HELENA – In Montana, where individual rights are prized and the federal government is often seen as too big-brother, elected officials have banded together to fight off implementation of a national ID program.
Leading the charge is Gov. Brian Schweitzer, an outspoken Democrat, who has tried unsuccessfully to rally his colleagues across the country to challenge the congressionally approved plan known as Real ID. Just last week, Schweitzer said on a national radio program that no consequences will come from dismissing such a “hare-brained scheme.”
Officials with the Department of Homeland Security disagree, saying Montana faces a “sense of isolationism” if it continues down its path of refusal. They say Montana driver’s licenses won’t be good for air travel or entering federal buildings after May 11 if the state doesn’t take an initial step toward complying with the law.
“If it does come to a head, we’ve found it is best just to tell them to go to hell, and run your state the way you want to run your state,” Schweitzer told National Public Radio.
The Department of Homeland Security has asked states to file for an extension to comply with Real ID requirements. All but four have filed in advance of a March 31 deadline.
Montana has a long history of fighting the federal government over its requirements. For years, the state bucked federal rules on speed limits, drinking and driving, seat belt use, and motorcycle helmets. In those cases, however, their refusal usually meant less federal highway money.
This time, Montana residents could also face extra screening at airports, unless they have a passport to show as identification. U.S. Sen. Jon Tester, D-Mont., says he will be the first in line for the extra screening.
“Montanans aren’t scared of Beltway blunders like Real ID and all these little deadlines and threats that come with it,” Tester said. “We expect a commonsense government, not one that wants to bully states and invade our private lives.”
It was privacy concerns that prompted the Legislature last year to pass a law preventing the state from complying with Real ID, billed as the strongest stance by any state in the country. In Montana, where the U.S. Patriot Act is largely despised, lawmakers did not want the federal government collecting data on its citizens.
This week, Tester, and U.S. Sen. Max Baucus, D-Mont., called the extension deadline “arbitrary and ineffective” in a letter to Homeland Security Secretary Michael Chertoff and said there was no point in penalizing Montana residents. They noted no state will actually implement Real ID this year, and the deadline for full implementation is not until 2017.
“I applaud state officials, including Gov. Schweitzer, for their staunch opposition,” Baucus said.
A spokesman for the Department of Homeland Security was not amused by the senators’ comments.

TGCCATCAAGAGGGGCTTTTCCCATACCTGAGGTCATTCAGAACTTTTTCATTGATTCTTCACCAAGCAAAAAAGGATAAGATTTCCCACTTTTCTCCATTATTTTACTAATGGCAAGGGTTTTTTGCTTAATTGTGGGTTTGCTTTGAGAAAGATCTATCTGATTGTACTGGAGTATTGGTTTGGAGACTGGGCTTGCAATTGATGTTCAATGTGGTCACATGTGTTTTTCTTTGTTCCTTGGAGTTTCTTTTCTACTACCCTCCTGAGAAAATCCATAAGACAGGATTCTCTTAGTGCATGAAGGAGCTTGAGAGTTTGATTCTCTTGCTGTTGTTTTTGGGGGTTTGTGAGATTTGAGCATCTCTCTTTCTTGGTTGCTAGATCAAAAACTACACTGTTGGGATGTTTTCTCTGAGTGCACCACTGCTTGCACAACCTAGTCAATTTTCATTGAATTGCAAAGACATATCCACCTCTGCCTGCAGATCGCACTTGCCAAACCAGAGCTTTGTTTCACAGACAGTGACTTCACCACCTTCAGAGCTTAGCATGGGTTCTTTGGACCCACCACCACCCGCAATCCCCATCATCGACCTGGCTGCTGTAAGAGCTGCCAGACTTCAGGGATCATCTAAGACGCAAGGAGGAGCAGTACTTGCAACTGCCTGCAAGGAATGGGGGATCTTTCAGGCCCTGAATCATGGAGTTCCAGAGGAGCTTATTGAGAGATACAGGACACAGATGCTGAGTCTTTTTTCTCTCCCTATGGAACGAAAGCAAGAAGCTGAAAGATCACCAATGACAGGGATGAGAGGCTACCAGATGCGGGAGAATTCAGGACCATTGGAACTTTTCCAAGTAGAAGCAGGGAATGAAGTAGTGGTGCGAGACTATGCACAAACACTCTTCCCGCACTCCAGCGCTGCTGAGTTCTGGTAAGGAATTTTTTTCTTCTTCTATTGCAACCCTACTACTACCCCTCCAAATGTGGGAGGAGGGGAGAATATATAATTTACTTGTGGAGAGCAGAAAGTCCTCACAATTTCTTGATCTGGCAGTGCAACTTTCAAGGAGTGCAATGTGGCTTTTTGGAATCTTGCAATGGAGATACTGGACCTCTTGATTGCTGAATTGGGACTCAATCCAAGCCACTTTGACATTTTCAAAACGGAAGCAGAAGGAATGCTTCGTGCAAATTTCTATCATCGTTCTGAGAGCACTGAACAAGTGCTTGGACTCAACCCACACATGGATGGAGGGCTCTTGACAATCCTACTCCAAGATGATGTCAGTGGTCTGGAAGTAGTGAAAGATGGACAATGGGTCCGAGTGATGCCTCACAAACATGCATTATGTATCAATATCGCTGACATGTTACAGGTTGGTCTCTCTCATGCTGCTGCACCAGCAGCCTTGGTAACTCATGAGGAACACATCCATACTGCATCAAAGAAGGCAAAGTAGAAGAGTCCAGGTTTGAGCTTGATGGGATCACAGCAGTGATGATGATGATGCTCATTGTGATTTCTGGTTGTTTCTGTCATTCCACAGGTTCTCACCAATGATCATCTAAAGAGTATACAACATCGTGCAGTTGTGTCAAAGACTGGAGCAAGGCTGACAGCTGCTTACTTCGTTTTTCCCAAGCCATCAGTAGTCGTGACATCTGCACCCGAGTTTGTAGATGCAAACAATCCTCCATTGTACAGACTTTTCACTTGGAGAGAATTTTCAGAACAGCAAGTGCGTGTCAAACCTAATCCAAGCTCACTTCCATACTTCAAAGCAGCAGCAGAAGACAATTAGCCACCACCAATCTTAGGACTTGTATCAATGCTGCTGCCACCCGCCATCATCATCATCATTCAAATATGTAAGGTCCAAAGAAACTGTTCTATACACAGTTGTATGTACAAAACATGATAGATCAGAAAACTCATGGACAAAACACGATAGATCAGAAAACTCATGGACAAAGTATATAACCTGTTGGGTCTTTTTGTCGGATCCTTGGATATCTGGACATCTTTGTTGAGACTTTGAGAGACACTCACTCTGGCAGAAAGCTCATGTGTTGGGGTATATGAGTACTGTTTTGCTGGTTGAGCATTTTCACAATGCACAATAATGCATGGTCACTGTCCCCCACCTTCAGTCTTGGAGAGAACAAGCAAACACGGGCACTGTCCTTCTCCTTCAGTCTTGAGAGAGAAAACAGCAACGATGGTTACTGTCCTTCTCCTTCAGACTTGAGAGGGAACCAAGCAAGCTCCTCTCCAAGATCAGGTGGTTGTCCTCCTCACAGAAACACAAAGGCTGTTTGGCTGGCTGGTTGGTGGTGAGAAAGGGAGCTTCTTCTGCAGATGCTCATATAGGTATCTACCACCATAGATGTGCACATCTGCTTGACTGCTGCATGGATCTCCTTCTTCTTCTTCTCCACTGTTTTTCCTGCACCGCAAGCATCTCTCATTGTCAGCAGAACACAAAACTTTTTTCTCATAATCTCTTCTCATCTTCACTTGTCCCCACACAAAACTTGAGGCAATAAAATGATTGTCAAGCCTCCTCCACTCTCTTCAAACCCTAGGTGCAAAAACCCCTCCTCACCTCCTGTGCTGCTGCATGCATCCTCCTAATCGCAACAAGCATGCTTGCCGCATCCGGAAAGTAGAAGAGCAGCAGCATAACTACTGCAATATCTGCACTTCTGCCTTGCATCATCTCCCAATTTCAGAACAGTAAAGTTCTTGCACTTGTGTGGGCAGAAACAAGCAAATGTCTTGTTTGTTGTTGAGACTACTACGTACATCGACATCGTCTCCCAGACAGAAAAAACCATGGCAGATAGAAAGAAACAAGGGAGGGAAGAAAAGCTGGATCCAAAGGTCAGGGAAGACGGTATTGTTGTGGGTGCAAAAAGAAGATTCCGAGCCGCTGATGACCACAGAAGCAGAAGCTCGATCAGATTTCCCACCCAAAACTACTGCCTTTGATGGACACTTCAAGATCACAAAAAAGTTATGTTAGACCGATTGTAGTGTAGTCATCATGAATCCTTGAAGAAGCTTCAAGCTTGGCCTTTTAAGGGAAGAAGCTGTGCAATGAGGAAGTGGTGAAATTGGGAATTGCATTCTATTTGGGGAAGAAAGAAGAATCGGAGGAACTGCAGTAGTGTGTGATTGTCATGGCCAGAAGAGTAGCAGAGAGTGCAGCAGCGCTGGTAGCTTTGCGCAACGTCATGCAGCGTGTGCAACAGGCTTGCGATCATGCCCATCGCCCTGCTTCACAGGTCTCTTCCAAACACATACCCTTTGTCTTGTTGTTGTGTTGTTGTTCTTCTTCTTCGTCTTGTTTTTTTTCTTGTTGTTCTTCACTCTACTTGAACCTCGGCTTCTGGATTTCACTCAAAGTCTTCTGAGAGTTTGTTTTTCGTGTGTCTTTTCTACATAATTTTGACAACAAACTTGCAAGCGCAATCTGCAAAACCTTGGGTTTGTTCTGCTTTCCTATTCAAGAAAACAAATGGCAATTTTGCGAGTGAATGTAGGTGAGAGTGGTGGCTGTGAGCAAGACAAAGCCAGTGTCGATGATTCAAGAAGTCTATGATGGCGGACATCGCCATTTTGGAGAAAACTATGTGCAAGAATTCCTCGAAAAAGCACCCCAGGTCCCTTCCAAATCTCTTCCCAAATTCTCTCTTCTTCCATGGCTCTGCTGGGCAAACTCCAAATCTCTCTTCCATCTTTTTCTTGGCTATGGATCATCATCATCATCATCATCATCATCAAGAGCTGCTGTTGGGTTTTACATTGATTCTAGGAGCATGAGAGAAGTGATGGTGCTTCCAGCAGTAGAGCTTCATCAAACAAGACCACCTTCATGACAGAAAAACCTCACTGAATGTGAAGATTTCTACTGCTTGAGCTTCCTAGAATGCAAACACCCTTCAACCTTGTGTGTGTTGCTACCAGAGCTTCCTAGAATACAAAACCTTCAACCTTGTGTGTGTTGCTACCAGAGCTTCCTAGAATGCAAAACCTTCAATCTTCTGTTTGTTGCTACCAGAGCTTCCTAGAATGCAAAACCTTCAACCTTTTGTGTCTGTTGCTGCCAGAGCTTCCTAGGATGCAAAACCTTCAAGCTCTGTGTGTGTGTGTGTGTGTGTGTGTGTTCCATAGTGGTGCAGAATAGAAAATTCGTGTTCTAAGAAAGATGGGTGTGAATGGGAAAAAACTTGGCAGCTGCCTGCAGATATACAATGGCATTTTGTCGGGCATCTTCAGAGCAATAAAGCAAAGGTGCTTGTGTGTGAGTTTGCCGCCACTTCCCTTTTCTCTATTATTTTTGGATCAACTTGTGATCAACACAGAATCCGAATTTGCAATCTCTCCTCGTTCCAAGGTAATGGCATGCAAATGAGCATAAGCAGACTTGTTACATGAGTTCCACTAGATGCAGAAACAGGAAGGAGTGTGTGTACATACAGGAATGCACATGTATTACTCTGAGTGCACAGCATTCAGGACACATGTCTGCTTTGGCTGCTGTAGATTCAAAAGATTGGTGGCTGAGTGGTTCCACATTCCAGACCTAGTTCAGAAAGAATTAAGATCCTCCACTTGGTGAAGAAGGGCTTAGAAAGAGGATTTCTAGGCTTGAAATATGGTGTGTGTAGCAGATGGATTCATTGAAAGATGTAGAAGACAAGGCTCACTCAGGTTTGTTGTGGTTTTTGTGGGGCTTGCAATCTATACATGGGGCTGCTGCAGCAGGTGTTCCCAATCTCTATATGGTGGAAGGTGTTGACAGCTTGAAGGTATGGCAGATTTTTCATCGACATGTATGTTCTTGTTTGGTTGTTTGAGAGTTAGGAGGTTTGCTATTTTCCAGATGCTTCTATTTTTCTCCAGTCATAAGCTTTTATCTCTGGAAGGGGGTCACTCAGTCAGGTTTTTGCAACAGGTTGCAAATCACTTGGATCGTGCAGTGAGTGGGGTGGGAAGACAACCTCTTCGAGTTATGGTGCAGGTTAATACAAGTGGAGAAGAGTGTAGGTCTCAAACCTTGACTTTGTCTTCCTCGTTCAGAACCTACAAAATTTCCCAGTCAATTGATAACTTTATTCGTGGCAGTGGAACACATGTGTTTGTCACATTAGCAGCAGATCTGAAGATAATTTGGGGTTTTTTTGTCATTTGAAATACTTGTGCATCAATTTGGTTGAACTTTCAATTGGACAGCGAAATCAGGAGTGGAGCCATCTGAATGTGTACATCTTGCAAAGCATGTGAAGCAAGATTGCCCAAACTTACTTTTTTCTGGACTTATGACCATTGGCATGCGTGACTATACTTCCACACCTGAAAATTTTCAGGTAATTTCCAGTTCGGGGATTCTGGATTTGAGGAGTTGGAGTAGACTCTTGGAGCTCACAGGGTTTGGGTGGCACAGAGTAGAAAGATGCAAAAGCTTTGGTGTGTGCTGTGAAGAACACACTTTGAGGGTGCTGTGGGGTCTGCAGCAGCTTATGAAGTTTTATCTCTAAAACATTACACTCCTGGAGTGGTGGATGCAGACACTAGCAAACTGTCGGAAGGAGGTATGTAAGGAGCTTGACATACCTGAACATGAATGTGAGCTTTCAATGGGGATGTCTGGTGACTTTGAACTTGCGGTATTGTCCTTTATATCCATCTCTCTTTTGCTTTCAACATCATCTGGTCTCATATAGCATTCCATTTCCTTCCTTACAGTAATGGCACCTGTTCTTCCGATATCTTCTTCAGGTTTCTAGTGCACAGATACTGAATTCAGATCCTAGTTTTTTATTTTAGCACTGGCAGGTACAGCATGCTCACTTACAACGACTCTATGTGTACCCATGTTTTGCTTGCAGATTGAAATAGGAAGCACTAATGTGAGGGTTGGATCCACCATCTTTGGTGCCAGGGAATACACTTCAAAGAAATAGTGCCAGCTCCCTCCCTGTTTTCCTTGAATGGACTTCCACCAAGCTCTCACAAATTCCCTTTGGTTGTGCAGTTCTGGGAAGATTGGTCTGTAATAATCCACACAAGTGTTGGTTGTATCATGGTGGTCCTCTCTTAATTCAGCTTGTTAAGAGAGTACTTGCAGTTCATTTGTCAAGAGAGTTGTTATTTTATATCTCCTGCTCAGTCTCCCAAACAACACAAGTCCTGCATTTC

“Maybe they are suggesting that (we) should no longer ask for ID’s at airports? It’s unlikely that Americans would even fly if that were the case,” said spokesman Russ Knocke. “Their call to backslide when it comes to aviation security — in a world where terrorists are still attracted to airplanes — is what’s really disturbing.”
Tester said he planned to introduce legislation as soon as he can that would prevent Montana residents from facing sanctions over the state’s showdown with the Department of Homeland Security.
Earlier this year, Schweitzer asked 17 governors to stand with him against the March 31 deadline and its “Faustian bargain,” or deal with the devil. He received two replies, both simply acknowledging receipt of the letter.
The other holdouts — South Carolina, Maine and New Hampshire — have been speaking with the Department of Homeland Security and may seek the extension.
Montana’s lone representative in the U.S. House, Republican Denny Rehberg, said it’s time to tone down the “saber rattling.”
“The deadline is looming,” Rehberg said. “The coalition of support the governor has consistently referred to has vaporized.”
Rehberg said he has opposed Real ID since the Montana Legislature made its position clear last year. But he said the state should consider asking for an extension under a specific agreement with the Department of Homeland Security that would not compel future action by the state.
In the meantime, Rehberg said he would work to overturn Real ID provisions disliked by the state.
Schweitzer said he remains confident Montanans will still be able to use their driver’s licenses, implying Homeland Security will back down.
“This is another bluff from some bureaucrats in Washington D.C., and we live a long way from Washington D.C.,” Schweitzer said.
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